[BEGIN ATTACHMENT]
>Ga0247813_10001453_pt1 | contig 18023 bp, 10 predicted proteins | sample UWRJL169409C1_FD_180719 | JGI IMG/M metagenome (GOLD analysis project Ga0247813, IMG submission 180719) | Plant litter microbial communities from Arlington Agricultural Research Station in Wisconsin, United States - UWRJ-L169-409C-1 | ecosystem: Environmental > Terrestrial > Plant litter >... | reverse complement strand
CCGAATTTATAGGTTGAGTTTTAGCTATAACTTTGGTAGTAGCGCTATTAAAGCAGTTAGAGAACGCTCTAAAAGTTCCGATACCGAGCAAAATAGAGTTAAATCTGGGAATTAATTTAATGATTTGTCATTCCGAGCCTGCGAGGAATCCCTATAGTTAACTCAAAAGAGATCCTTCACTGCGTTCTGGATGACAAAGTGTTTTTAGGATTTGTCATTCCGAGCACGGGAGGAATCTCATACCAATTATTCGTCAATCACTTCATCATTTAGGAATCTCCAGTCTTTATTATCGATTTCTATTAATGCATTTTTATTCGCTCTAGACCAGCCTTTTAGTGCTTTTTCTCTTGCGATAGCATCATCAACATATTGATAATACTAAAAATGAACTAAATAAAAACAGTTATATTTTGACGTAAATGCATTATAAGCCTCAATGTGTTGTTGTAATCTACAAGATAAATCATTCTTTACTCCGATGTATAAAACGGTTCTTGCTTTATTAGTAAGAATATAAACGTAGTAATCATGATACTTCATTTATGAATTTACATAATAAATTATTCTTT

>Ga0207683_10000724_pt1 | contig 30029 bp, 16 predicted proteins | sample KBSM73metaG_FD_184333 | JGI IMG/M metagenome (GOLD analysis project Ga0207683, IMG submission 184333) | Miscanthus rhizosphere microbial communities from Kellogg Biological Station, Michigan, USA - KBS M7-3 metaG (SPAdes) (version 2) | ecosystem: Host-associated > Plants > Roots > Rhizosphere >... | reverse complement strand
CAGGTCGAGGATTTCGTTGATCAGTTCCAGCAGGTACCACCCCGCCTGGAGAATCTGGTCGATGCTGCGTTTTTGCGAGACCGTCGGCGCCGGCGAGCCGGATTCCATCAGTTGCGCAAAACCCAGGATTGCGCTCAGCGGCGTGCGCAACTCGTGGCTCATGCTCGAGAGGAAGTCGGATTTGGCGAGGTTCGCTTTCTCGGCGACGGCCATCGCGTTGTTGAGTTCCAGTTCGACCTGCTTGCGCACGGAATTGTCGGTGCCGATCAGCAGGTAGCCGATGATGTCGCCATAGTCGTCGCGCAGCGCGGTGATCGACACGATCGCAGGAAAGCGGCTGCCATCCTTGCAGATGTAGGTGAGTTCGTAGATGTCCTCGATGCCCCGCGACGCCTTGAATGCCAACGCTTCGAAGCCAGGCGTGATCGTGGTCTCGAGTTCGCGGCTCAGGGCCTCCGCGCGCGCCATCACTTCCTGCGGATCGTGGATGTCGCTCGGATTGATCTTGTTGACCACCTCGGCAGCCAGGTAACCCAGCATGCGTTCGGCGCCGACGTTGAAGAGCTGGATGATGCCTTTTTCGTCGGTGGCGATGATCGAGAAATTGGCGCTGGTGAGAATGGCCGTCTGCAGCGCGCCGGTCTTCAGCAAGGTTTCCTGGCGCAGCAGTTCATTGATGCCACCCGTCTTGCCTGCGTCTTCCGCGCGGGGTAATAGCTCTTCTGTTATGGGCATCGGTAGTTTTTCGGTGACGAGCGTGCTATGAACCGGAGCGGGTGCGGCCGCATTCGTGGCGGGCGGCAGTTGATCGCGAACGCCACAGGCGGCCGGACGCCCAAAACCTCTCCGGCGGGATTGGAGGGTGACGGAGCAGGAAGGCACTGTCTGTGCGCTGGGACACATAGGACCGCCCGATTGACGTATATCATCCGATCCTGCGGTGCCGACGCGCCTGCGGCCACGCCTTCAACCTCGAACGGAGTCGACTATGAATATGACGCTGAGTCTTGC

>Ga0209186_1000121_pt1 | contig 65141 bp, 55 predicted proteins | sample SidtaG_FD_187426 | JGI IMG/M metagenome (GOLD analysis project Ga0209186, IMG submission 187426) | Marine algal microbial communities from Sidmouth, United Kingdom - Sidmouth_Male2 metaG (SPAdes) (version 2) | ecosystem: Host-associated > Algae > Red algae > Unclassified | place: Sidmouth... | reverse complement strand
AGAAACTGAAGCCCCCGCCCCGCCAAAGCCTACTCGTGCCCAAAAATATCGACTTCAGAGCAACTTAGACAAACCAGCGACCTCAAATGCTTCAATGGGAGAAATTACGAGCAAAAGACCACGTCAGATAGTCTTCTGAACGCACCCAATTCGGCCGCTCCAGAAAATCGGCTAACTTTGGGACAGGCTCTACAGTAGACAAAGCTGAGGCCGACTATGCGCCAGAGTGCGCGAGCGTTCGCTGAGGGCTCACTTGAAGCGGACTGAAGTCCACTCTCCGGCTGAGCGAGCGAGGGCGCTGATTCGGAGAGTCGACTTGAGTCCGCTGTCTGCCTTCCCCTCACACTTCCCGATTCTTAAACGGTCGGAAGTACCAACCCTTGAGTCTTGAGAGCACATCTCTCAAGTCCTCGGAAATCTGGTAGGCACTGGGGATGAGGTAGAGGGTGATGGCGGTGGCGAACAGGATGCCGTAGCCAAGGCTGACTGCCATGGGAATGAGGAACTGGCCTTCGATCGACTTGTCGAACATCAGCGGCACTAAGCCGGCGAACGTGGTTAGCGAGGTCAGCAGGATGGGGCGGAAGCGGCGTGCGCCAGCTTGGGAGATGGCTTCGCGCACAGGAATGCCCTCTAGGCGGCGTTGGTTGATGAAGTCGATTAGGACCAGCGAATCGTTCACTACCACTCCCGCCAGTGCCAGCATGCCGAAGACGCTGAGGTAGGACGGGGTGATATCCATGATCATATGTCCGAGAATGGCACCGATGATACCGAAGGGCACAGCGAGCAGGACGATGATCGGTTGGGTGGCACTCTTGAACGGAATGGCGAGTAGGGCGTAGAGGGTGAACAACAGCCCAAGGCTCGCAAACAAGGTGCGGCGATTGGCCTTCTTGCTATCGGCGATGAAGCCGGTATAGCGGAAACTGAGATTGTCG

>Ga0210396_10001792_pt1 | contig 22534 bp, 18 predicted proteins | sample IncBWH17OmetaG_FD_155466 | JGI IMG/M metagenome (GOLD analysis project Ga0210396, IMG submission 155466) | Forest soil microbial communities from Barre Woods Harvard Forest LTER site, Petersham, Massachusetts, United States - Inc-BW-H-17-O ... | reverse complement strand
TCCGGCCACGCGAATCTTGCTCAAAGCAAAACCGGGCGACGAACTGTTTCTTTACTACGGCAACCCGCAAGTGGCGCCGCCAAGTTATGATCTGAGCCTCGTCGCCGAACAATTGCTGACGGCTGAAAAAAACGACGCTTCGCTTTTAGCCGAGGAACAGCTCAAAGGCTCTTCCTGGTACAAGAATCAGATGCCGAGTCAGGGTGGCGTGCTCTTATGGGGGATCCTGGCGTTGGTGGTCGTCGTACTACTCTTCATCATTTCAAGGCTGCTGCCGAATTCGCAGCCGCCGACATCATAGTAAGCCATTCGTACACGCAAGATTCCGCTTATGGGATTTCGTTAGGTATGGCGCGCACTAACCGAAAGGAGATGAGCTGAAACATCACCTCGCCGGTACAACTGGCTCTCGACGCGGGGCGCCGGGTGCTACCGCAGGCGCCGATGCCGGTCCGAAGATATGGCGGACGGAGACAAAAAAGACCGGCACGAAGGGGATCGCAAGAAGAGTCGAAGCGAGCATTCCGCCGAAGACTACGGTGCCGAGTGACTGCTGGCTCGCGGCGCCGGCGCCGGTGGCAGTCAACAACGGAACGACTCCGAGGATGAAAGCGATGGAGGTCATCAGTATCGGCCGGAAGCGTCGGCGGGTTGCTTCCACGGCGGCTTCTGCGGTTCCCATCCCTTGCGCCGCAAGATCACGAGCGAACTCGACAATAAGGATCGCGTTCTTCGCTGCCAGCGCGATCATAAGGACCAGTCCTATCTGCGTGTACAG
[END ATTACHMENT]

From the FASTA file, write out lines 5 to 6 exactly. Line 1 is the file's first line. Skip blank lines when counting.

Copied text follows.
>Ga0209186_1000121_pt1 | contig 65141 bp, 55 predicted proteins | sample SidtaG_FD_187426 | JGI IMG/M metagenome (GOLD analysis project Ga0209186, IMG submission 187426) | Marine algal microbial communities from Sidmouth, United Kingdom - Sidmouth_Male2 metaG (SPAdes) (version 2) | ecosystem: Host-associated > Algae > Red algae > Unclassified | place: Sidmouth... | reverse complement strand
AGAAACTGAAGCCCCCGCCCCGCCAAAGCCTACTCGTGCCCAAAAATATCGACTTCAGAGCAACTTAGACAAACCAGCGACCTCAAATGCTTCAATGGGAGAAATTACGAGCAAAAGACCACGTCAGATAGTCTTCTGAACGCACCCAATTCGGCCGCTCCAGAAAATCGGCTAACTTTGGGACAGGCTCTACAGTAGACAAAGCTGAGGCCGACTATGCGCCAGAGTGCGCGAGCGTTCGCTGAGGGCTCACTTGAAGCGGACTGAAGTCCACTCTCCGGCTGAGCGAGCGAGGGCGCTGATTCGGAGAGTCGACTTGAGTCCGCTGTCTGCCTTCCCCTCACACTTCCCGATTCTTAAACGGTCGGAAGTACCAACCCTTGAGTCTTGAGAGCACATCTCTCAAGTCCTCGGAAATCTGGTAGGCACTGGGGATGAGGTAGAGGGTGATGGCGGTGGCGAACAGGATGCCGTAGCCAAGGCTGACTGCCATGGGAATGAGGAACTGGCCTTCGATCGACTTGTCGAACATCAGCGGCACTAAGCCGGCGAACGTGGTTAGCGAGGTCAGCAGGATGGGGCGGAAGCGGCGTGCGCCAGCTTGGGAGATGGCTTCGCGCACAGGAATGCCCTCTAGGCGGCGTTGGTTGATGAAGTCGATTAGGACCAGCGAATCGTTCACTACCACTCCCGCCAGTGCCAGCATGCCGAAGACGCTGAGGTAGGACGGGGTGATATCCATGATCATATGTCCGAGAATGGCACCGATGATACCGAAGGGCACAGCGAGCAGGACGATGATCGGTTGGGTGGCACTCTTGAACGGAATGGCGAGTAGGGCGTAGAGGGTGAACAACAGCCCAAGGCTCGCAAACAAGGTGCGGCGATTGGCCTTCTTGCTATCGGCGATGAAGCCGGTATAGCGGAAACTGAGATTGTCG